On 20 March, the Neue Freie Presse reported: On 7 March, the soldateska joined fanatic Orthodox priests in and around Gjakova / Djakovica to forcefully convert the Catholic population to the Orthodox faith. About 300 persons, men, women and children, among whom Pater Angelus Palic, were bound with ropes and forced under threat of death to convert. An Orthodox priest pointed to the soldiers standing by with their rifles in hand and said, "Either you sign the declaration that you have converted to the one true faith or these soldiers of God will send your souls to hell."
A Serbian Decree For More Bloodshed
A decree was issued to the local authorities in the district of Kruja in western Albania, reading: "If anything occurs in the future or if but one Serbian soldier is killed in the town, in a village or in the vicinity, the town will be razed to the ground and all men over the age of fifteen will be bayoneted." The decree was signed: Kruja, 5 January 1913. Commanding officer: A. Petrovic, Captain, first class.
The Deutsches Volksblatt reported on 8 February: The Serbian Minister of Culture and Education, Ljuba Jovanovic, has published a declaration in a Slav newspaper, stating: "The Moslems will of course be treated the same as everyone else with regard to their rights as citizens. As to their religious affairs, the Vakuf properties (belonging to religious foundations) will remain under Moslem jurisdiction and their monasteries will be held in the same respect as are the Christian ones. With the exception of the regular troops, the Moslems have not put up any resistance to Serbian occupation and, as a result, were not harmed by Serbian forces. The Albanians, for their part, have resisted the Serbian occupation and even shot at soldiers after having surrendered. Such shootings have taken place not only outdoors but also from within houses in occupied villages. This has led to what happens everywhere when non-combatants oppose a victorious army" (i.e. the massacre of the Albanians).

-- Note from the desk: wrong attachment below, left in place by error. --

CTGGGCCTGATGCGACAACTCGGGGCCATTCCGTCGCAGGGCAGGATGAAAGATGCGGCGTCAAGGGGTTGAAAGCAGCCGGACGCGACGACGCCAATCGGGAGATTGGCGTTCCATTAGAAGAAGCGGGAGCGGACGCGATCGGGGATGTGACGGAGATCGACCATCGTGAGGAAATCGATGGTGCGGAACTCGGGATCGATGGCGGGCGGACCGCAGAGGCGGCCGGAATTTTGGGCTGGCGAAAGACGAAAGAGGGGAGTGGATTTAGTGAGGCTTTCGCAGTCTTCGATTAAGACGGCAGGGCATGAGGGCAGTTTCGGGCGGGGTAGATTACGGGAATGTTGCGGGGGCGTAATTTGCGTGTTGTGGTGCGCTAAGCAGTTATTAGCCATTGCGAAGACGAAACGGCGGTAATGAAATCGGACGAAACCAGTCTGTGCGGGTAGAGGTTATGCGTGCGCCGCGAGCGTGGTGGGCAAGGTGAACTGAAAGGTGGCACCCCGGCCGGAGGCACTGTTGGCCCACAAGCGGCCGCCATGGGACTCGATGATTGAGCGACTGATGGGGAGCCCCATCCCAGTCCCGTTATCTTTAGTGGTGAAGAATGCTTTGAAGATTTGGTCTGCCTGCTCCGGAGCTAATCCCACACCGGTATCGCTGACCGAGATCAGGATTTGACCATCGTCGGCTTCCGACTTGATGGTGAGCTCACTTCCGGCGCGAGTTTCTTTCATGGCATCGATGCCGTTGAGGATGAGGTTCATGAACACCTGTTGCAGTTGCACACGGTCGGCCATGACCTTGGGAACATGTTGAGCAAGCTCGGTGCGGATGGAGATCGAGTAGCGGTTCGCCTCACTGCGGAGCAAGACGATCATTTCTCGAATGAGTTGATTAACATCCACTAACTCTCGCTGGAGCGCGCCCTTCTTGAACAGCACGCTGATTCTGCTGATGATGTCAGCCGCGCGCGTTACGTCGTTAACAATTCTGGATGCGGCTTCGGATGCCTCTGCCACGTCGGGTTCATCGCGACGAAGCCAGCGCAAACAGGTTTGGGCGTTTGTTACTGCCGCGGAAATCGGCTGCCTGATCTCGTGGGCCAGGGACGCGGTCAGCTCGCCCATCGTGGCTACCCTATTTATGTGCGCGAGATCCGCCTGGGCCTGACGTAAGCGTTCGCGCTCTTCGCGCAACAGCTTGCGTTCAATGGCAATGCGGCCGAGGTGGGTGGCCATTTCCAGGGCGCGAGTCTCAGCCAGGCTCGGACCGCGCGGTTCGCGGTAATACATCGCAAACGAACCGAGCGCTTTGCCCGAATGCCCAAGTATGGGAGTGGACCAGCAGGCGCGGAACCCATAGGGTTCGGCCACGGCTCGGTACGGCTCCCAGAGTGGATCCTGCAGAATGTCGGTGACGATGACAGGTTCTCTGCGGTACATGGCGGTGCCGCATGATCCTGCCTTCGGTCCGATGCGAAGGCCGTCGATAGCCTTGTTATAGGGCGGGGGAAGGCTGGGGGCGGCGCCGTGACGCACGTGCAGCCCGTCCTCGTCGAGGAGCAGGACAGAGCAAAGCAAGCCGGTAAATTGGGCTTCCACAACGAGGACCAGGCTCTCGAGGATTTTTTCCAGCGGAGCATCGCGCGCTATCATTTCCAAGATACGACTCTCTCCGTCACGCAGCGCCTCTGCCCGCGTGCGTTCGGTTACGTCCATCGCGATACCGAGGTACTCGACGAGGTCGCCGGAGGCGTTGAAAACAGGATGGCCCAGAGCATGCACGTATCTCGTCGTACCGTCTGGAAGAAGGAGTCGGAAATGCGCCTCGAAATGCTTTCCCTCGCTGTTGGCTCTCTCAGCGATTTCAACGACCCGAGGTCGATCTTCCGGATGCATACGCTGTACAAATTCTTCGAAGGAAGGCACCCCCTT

Serbian Officers Boast of their Vile Deeds